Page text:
Prints and printmaking, £12.99
Length: 38.000 cm
Bequeathed by Col. A. Martin Leake, V.C. (1953)
Room 46: Europe 1400-1800
Presentation sword made for the Duke of Mecklenburg-Strelitz
Strasbourg, France, AD 1763
Presented to Stephen Martin Leake, Garter King of Arms
This sword was presented by Adolphus Frederick, 4th Duke of Mecklenburg-Strelitz (brother of Queen Charlotte) to Stephen Martin Leake on the occasion of the Duke's investiture at Strelitz with the Order of the Garter.
The sword has a gold hilt, a blued steel blade and kid-leather scabbard. It is a rare survival of its period, as most gold hilts were melted down for the value of the metal. The elaborate chasing and rococo motifs on the hilt are typical of goldsmith's work produced at this time in the German princely states. Soldingen in Westphalia had a huge export trade in sword blades which were mounted up by sword cutlers using their own hilts. In this instance the hilt bears the maker's marks of Jean-Frédéric Büttner of Strasbourg.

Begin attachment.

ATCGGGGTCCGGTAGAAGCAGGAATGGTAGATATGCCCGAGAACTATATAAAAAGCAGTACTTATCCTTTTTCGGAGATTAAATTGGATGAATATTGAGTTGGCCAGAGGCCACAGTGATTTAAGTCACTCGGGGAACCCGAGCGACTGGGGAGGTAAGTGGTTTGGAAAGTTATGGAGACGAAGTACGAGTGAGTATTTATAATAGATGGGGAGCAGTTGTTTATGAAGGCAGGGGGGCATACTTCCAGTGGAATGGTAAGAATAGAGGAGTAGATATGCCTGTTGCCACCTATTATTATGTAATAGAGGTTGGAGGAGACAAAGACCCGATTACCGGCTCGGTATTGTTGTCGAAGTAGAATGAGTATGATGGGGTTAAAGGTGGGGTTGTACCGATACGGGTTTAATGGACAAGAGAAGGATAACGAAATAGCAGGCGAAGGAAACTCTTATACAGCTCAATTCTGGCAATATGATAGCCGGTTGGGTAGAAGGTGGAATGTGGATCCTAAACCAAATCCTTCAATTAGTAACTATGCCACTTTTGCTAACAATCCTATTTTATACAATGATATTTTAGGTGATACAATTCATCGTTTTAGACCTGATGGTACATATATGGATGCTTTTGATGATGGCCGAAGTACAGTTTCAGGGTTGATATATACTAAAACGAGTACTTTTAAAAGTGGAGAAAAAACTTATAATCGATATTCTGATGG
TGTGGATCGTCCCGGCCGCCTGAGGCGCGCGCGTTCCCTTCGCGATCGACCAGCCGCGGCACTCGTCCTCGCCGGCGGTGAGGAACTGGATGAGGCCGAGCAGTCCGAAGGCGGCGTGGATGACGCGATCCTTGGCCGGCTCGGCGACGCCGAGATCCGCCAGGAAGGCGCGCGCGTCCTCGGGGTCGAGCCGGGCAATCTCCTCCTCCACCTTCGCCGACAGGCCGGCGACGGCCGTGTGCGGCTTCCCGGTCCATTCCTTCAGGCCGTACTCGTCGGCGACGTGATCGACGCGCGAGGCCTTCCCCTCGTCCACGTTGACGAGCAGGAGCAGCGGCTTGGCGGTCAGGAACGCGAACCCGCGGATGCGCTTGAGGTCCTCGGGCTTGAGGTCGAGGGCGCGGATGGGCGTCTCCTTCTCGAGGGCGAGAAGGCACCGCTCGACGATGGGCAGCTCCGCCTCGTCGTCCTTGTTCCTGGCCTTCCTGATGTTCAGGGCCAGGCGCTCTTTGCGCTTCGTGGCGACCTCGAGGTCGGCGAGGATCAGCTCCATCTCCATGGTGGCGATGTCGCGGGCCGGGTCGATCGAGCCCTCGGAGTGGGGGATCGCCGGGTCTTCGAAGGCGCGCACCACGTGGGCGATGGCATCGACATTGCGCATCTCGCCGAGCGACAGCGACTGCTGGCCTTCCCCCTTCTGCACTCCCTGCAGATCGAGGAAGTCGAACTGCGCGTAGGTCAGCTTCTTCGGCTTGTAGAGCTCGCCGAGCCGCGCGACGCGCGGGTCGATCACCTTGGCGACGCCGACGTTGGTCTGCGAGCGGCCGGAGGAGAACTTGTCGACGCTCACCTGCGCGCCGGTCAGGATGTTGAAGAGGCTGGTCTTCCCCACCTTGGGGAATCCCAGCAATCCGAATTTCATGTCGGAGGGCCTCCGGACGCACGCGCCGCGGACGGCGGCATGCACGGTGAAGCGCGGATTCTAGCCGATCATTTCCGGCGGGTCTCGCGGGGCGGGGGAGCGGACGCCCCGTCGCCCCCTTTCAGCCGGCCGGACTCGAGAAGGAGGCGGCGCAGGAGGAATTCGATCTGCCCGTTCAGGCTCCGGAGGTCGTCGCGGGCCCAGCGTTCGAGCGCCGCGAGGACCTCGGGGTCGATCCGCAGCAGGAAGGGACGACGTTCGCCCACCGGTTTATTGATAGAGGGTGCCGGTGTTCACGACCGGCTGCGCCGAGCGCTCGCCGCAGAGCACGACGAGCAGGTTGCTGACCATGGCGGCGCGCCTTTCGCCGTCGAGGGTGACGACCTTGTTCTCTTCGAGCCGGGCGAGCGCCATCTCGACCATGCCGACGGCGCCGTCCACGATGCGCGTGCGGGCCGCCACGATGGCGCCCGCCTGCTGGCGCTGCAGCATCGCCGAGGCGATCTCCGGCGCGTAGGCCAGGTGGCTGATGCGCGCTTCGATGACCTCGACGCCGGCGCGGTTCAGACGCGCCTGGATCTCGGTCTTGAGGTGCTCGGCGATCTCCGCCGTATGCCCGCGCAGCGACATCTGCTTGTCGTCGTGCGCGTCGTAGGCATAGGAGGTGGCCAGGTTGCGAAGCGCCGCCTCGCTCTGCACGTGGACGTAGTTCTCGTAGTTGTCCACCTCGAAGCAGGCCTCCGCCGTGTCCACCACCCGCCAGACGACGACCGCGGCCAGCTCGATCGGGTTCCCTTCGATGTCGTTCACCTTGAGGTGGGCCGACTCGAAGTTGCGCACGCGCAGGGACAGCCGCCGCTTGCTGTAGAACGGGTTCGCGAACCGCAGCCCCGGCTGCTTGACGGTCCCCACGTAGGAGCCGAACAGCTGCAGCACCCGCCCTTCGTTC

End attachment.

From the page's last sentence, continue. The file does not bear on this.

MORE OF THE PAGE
The 'blueing' of steel could be achieved in two ways: the first is by heat treatment of the steel, known as 'tempering'. The second, more reliable method, is to dip the object into a chemical solution made up of caustic soda and saltpetre, followed by immersion first in cold then hot water. The blades were usually etched with stylized designs then blued and gilt. Blueing was frequently used to colour steel as it provided a vivid contrast to any gilt decoration. Most armour was blued, but over-cleaning has removed it.